Dale hi. I was just thinking with Easter coming up, how many people on your site eat Hot Cross Buns? I cannot eat them personally I do not eat any commercially baked sugar buns with currents and sultana in, they are too high in histamines!

      • What are they exactly? What I might refer to as cinnamon buns? I’ve heard of them but not sure I’ve ever had them.

      • Ann says:

        Hot Cross Buns are a yeast bun with dried fruit in, sometimes the recipe can have cinnamon sometimes bakers put chocolate chips in. They are glazed after the baker has cut a cross on the top of the mixture before it is baked. So when they rise in the oven the cross is formed in the yeast. They are a sweet bun, very tasty. It is common to have them toasted if they are stale. Eaten on Good Friday in the Christian Calendar in Australia and England.
        They also come in a partly baked tray in the supermarkets, so they can be baked fresh for an early breakfast on Good Friday. They have a heavenly smell to them!
        Do you have ‘Bakers Delight’ where you live Dale? We do in Australia they make some lovely bread. I only buy my bread from them as they do not use any dairy in their loaves.
        We also have Cinnamon buns as you say, but they have a light icing on top, Hot Cross Buns have no icing or as it is also termed ‘frosting’. We use the word icing in the UK and Australia and New Zealand.

    • Ann says:

      Just a little word about taking Calcium! I was taking it for my protection against weak bones and took a Calcium that had Vit d in, [small amount] this turned out to be not sufficient when I had my second bone density scan. The doctors did not say I needed to take 1000mg of D3 for the Calcium to be absorbed in the body. I have since heard some women need to take a higher dose than 1000mg of D3. I wish doctors would give the whole information and not part of it! As if we ladies are mind readers!
      I have just had a metabolic study done [last week] of my absorbson of calcium as it was being absorbed in the arm and spine but not the hip! I have yet to get the results.

  4. Julie Nealey says:

    I am 44 and had a hysterectomy (have one ovary left) 8 years ago due to severe endometrial tumors and chronic bleeding. It has been diagnosed by my medical doctor that I am in menopause and about 7weeks ago I woke up to itchy hives. After a month of daily hives and no obvious triggers, I went in to my doctor to receive help. I was being driven mad as well as I scratch myself until I bleed and am covered in scabs. The hives are awful, the burn, swell and itch horribly. I take OTC non-drowsy anti-histamines and they dont help. Doc put me on prednisone. It didn’t help. He didn’t believe it had anything to do with menopause or hormones. He said, and I quote, “yup, you have severe hives and most of the the time you know never the cause”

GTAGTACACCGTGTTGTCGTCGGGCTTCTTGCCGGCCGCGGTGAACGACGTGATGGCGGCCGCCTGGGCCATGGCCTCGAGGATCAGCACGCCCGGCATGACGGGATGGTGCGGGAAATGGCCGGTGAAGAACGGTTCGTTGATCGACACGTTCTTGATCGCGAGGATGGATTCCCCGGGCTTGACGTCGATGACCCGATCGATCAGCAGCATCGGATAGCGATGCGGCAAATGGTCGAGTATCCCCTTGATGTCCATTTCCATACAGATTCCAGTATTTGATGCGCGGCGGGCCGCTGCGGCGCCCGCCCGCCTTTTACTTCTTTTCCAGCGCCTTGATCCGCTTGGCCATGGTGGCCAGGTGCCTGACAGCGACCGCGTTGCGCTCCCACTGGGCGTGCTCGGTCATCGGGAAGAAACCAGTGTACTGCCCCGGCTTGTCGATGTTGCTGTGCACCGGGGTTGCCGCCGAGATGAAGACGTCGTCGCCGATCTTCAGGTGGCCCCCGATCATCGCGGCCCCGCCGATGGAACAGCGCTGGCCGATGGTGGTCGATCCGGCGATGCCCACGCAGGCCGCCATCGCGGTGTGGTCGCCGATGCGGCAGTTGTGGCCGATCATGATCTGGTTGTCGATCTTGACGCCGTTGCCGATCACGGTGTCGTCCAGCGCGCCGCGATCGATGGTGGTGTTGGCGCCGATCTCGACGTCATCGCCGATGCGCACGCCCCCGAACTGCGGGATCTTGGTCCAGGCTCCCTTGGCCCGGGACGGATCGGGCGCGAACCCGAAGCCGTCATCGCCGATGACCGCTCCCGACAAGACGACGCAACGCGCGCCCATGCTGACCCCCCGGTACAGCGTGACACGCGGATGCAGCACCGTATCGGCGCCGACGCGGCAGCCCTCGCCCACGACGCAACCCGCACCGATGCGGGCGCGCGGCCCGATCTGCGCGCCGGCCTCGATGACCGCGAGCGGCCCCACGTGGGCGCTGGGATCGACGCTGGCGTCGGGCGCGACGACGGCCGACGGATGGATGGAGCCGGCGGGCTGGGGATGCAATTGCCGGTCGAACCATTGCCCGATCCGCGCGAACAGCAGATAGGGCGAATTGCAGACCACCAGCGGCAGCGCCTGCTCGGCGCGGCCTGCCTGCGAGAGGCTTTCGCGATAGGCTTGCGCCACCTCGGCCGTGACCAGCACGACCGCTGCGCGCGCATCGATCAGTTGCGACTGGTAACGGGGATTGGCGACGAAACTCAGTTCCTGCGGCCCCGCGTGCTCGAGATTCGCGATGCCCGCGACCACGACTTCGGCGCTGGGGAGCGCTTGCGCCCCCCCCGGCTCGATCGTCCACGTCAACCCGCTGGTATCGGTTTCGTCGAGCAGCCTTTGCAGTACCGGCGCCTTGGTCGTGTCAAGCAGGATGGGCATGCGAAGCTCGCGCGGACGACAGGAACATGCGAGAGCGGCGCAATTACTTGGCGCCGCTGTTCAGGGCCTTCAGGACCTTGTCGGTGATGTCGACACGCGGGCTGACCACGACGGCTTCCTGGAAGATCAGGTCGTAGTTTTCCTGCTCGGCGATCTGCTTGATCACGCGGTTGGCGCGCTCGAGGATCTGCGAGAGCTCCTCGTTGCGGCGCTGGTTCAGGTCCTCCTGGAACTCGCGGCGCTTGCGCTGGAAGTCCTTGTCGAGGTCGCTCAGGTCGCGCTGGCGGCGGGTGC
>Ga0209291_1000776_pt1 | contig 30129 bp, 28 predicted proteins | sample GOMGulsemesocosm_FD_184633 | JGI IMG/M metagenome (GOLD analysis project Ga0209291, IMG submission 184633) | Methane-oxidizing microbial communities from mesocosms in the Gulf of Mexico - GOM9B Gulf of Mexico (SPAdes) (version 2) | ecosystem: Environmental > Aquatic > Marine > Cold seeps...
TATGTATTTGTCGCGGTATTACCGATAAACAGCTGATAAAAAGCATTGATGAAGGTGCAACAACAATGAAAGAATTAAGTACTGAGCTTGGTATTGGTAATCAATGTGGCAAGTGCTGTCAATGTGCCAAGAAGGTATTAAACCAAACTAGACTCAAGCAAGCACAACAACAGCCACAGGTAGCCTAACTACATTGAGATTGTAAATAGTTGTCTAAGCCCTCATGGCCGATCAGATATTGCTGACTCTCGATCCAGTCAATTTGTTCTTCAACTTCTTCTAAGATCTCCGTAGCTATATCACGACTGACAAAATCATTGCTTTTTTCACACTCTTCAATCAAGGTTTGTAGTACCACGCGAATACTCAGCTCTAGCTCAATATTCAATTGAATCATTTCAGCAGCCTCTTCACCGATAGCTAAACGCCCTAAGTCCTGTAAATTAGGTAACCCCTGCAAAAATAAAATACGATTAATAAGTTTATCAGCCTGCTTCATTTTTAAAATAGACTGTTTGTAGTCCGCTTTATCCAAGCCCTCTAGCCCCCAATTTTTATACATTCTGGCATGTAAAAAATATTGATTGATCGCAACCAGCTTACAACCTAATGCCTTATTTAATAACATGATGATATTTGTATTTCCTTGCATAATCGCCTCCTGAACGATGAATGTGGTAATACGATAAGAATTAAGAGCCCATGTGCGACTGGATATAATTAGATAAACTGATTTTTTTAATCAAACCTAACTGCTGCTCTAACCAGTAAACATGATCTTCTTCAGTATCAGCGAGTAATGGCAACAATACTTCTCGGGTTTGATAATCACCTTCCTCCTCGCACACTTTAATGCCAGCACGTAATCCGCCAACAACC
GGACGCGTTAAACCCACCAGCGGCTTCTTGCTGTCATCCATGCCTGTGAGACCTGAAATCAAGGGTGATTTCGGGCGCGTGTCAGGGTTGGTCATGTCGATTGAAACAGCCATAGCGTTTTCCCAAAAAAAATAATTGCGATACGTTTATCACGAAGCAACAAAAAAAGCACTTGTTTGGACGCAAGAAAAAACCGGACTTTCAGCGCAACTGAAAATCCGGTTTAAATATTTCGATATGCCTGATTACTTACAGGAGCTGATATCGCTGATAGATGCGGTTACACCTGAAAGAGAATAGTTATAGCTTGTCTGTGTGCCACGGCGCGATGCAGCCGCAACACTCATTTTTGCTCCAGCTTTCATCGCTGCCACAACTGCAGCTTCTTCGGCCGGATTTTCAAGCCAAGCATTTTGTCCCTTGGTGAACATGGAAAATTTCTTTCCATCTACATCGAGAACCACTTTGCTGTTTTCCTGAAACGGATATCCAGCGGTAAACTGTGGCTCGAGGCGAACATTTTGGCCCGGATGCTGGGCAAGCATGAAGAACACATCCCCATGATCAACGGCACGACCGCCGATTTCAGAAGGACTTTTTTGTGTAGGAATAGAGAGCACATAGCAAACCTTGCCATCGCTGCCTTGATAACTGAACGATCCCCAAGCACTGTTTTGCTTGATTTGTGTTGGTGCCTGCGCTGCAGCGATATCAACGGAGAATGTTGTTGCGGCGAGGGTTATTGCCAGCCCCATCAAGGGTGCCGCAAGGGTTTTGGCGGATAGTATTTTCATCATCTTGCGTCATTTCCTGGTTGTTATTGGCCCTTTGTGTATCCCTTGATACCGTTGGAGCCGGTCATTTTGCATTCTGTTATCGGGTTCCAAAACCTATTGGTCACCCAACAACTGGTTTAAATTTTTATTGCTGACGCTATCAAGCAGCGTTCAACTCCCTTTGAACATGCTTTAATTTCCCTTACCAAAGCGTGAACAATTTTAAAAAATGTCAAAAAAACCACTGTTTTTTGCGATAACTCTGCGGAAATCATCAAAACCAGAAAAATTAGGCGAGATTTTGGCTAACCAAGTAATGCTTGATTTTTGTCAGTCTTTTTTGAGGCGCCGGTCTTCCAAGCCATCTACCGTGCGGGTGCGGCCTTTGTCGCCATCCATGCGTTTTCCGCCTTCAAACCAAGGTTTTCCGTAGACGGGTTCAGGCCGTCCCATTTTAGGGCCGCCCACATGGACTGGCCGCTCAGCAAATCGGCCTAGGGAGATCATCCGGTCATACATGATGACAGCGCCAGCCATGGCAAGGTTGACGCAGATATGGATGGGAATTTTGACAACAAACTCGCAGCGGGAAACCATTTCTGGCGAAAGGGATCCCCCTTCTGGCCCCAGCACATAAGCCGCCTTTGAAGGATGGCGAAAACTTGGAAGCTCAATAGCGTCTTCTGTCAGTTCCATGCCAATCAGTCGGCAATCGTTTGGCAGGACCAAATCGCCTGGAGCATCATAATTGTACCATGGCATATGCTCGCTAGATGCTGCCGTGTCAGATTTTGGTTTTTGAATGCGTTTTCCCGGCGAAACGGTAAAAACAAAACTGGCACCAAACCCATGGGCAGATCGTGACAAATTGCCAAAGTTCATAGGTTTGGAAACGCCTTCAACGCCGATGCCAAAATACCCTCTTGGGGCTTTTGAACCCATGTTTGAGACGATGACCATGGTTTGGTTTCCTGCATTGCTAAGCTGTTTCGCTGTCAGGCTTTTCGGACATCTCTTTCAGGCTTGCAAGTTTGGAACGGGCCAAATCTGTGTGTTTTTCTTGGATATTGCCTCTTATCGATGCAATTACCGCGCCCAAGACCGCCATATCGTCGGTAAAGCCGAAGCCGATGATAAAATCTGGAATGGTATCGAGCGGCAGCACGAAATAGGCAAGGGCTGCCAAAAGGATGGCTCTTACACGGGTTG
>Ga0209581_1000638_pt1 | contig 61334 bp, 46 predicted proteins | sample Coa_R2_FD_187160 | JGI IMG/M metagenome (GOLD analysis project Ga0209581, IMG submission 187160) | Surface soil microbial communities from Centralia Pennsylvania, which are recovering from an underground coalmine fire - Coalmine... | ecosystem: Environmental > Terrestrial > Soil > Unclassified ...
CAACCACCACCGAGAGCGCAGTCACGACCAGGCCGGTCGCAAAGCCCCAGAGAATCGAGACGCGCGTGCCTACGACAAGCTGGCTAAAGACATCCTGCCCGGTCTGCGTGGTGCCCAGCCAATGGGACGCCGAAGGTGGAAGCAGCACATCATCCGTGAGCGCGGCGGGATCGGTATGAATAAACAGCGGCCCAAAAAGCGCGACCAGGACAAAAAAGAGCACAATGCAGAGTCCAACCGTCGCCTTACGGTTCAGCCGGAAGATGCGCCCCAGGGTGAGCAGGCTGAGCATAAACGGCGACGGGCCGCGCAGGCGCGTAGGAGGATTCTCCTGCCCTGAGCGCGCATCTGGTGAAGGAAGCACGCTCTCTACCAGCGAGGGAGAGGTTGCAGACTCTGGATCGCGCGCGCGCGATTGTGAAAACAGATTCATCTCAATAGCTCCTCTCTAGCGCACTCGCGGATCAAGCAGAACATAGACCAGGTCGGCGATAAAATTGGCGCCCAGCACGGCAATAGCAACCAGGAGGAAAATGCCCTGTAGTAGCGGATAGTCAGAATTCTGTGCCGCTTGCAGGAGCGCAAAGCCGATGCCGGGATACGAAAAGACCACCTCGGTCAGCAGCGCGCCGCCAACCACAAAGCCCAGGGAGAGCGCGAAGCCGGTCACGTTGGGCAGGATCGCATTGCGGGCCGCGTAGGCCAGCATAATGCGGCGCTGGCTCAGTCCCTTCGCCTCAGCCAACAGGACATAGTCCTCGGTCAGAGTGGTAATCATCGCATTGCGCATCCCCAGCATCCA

Ummmmm….

    Meanwhile I am miserable. What are the primary ways to minimize the itching? I am begging anyone for help.

    • Take a look at my post “I think I’m histamine intolerant what do I do now.” You can use the search tool to find it.

      There I tell you how to start an elimination diet and how to use a food diary. You are only steps away from figuring it out, trust me. If this is your issue it will reveal itself quickly when you do the work.

      It shocks me every time I hear a story that ends with a doctor prescribing meds without really knowing what’s wrong. Prednisone is tough stuff. And for a doctor to say out loud people can never know the cause of some bodily dysfunction is more than ridiculous.

      Take control of your body and you will see results. Ask questions here. There are lots of women on this blog, along with me, waiting to help. And there’s tons of information here. Also make sure you stop by the Low Histamine Chef’s site. She has an amazing amount of good information too.

      Good luck and stay in touch.

      Dale

  5. I just found my way here with that very question. I have been doing research on the subject of histamines and food because of issues I have had reacting to things.

    I think maybe part of the issue with doctor’s is that people are using the wrong term (histamine intolerance). I know that doctors are familiar with ‘Mastocystosis’ and ‘Atopy’ both of which have similar symptoms to what people call ‘histamine intolerance’, but very different causes and treatments. I have never heard the word ‘histamine intolerance’ until I started looking for information about food high in histamines. I have about a dozen documented allergies that my allergist found via tests. I also have eczema and asthma.

    I also have had reactions to a few things I am not actually allergic to. The allergist has done tests available for them, and while the actual reactions are well documented, genuine reactions they are clearly not allergies since these additional things I am reacting to are not potential allergens or allergy tests turn out negative.

    One of my rashes ended up getting infected so I went to a my family doctor. I was assuring him my rash wasn’t a fungal infection, and I told him about my allergies. ‘Oh!’ He said. ‘And you have asthma too. You have atopy. Have you heard that before? When people who have this trifecta of asthma, eczema, and hayfever tend to be extra allergic to things and have a bunch of other weird reactions. I’m going to put that on your chart because that’s important for other doctors to know.’

    My allergist, on the other hand, has been saying all along that I’m ‘hyperallergic’ and although that’s not the official medical term (atopy) it’s a little bit more accurate in my opinion since ‘atopy’ sort of makes it sound as if the issue is just with your skin. So now I have my allergy kit with pills, inhaler, and epipens. All my doctors and the hospital I go to know about my allergic weirdness, and it has been explained to them by other doctors that they can understand. The biggest issue I have had with my ‘sensitivity’ has been explaining what exactly is wrong to my friends/family (though my entire family saw me break into hives during a holiday dinner so no one denies there is anything wrong with me), and finding information about it online. The latter is mostly because there is a lot of BS written about ‘histamine sensitivity’ and ‘histamine releasing foods’ etc. It seems like it ‘histamine sensitivity’ may be the new ‘gluten sensitivity’ for people who like being paranoid about what they eat. Most of what’s written about it seems like it was written by someone pushing a specific diet (like raw veganism). Much of the information contradicts other information, my own personal experiences, and things my doctors have told me.